Figure 5: Scholarship & Questions to Guide Reflection on Positionality in Research. Image description: a screenshot of a prompt given to students. It reads: Linda Alcoff argues about positionality: ‘identity relative to a constantly shifting context, to a situation that includes a network of elements involving others, the objective economic conditions, cultural and political institutions and ideologies, and so on’ THINK: what is your situation? what roles do you embody? Whitney Phillips + Ryan Milner argues that standpoint, in line with Sandra Harding, is ‘a person’s relationship to power—the result of their race, gender, class, ability, the list goes on—establishes where they’re positioned in the world. This standpoint, in turn, directly influences what’s visible to that person, which in turn directly influences what they know’ THINK: what experiences make up your understanding? where do you stand? Marilyn Cooper, ecocomposition: ‘The metaphor for writing suggested by the ecological model is that of a web, in which anything that affects one strand of the web vibrates throughout the whole’ (Cooper 370) THINK: what’s in your ecosystem?


Given polluted information’s adherence to broader racial and capitalist histories, it’s particularly important that students are taught to examine and analyze the material-discursive, human, and more-than-human influences that support disinformation and misinformation online. Through feminist methods and methodologies like teaching messy research, emphasizing reflective praxis throughout research, and valuing situated knowledge, writing instructors can contend with polluted information in ways that move beyond fact-checking and information literacy. Rather, attention to emotions and historical forces illuminates the intensity of polluted information online, where bots and algorithms bolster disinformation and misinformation. Teaching students about the broader context of polluted information and demonstrating the interdependent webs and relations enmeshed in these claims helps them understand the harm disinformation and misinformation causes, especially to marginalized people. In turn, this encourages students to reflect critically on their everyday actions and online interactions, especially because feminist ethics of care highlight the necessity of reflecting on how individual actions operate in a larger ecosystem, stressing the importance of interdependency and reciprocity for students.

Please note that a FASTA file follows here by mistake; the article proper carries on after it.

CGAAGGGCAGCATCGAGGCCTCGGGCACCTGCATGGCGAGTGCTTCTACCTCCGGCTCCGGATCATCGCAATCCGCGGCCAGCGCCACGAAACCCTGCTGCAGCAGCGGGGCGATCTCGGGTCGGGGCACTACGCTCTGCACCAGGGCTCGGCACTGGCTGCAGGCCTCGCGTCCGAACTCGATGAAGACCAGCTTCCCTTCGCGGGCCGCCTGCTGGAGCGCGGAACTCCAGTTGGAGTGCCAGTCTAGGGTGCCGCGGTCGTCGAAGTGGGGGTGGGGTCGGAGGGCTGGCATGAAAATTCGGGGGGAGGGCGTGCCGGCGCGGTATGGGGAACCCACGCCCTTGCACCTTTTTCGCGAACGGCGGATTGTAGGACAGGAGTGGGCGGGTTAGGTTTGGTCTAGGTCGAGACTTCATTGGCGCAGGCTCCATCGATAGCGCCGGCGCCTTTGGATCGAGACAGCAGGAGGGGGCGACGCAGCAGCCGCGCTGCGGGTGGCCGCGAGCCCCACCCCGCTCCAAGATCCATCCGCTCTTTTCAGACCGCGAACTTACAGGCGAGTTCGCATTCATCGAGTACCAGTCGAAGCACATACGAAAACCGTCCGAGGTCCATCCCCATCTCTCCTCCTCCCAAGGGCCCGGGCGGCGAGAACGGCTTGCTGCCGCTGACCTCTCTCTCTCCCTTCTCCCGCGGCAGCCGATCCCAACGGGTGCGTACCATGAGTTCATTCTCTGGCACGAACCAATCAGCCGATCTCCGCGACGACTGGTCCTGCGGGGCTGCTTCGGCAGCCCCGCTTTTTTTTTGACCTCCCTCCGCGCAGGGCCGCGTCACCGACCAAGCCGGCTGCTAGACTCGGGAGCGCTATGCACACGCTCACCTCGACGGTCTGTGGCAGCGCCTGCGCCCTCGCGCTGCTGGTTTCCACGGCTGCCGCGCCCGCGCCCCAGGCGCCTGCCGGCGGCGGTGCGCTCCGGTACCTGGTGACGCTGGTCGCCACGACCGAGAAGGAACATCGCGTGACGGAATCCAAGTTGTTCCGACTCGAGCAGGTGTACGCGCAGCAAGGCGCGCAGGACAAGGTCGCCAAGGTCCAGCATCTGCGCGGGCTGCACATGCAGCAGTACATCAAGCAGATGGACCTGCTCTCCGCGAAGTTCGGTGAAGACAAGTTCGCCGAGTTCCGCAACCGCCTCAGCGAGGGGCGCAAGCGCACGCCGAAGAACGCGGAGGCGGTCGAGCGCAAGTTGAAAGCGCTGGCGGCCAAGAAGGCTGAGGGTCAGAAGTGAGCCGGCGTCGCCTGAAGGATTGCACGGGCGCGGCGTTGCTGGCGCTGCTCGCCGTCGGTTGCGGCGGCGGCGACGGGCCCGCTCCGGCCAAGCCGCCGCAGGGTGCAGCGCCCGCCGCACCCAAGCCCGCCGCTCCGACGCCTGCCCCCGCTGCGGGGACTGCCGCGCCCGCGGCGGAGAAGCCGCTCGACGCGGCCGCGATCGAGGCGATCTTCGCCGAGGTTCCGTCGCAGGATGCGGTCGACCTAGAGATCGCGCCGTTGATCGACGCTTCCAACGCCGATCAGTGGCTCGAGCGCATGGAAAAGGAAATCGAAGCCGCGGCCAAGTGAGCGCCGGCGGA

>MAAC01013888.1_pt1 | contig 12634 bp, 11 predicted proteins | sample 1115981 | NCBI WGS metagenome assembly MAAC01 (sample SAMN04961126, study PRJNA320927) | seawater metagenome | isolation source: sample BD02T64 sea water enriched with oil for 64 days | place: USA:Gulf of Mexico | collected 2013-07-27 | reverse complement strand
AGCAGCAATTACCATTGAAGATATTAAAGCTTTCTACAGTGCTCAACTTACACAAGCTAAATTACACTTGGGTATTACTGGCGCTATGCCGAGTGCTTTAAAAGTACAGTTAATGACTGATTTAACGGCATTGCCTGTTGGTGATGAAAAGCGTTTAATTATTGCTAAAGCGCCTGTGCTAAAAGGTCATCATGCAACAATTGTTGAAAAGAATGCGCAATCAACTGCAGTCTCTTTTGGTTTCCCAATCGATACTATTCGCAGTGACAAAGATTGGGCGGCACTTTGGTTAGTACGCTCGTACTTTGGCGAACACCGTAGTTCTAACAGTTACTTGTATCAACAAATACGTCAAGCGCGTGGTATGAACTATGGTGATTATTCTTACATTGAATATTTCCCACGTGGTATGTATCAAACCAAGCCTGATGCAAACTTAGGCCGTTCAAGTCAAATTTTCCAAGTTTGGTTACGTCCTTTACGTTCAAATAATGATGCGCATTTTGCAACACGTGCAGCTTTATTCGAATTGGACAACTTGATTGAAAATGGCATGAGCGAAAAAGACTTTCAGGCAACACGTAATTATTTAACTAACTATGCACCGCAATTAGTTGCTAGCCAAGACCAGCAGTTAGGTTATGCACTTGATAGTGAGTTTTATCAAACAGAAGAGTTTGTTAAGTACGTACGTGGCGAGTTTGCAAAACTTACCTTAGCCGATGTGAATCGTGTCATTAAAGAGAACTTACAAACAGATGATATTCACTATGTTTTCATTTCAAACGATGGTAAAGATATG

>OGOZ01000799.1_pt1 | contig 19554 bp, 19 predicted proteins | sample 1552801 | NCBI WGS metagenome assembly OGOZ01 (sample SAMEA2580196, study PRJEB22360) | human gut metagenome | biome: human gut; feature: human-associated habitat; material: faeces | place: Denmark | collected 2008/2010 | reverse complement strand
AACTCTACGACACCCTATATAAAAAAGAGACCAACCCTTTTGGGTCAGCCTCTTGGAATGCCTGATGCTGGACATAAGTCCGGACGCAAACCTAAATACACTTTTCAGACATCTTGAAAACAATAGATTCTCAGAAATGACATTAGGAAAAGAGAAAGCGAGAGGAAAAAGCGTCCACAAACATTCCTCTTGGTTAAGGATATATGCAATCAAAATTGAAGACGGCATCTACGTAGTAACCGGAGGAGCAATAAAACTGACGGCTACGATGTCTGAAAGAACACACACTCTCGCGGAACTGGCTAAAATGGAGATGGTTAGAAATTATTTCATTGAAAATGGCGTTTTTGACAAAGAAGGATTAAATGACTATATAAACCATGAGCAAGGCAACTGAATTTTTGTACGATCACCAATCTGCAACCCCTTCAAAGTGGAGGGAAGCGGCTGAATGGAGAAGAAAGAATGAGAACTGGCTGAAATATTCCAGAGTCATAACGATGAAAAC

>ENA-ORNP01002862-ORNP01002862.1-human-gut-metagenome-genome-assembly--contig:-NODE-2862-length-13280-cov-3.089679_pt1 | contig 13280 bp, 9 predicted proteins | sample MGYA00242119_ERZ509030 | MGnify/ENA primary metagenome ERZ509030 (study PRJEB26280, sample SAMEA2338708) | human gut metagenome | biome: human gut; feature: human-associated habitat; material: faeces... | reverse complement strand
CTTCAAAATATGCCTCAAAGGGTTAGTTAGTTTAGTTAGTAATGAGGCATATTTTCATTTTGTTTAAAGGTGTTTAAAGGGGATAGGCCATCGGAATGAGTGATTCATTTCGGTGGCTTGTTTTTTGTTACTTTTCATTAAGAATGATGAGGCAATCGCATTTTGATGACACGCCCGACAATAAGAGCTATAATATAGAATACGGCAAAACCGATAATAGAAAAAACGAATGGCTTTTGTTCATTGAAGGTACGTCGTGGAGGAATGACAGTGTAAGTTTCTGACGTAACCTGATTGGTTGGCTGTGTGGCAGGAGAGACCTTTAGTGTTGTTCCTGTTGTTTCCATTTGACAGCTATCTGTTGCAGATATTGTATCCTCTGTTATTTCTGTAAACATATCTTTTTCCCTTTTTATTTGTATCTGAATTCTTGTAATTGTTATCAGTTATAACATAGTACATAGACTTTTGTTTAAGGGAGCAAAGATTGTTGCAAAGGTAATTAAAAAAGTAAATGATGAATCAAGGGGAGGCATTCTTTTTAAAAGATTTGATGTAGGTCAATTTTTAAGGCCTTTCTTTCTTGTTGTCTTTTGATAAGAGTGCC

Future research on polluted information and feminist methods and methodologies might focus on how a feminist ethic of care can help to grapple with how bots and algorithms exacerbate and reinforce polluted information online. More work is also needed to determine how instructors might address far-right extremist views in the writing classroom as they navigate disinformation and misinformation. Feminist pedagogical theories on addressing differences in the classroom offer generative and potentially transformative theoretical frames for beginning some of this research.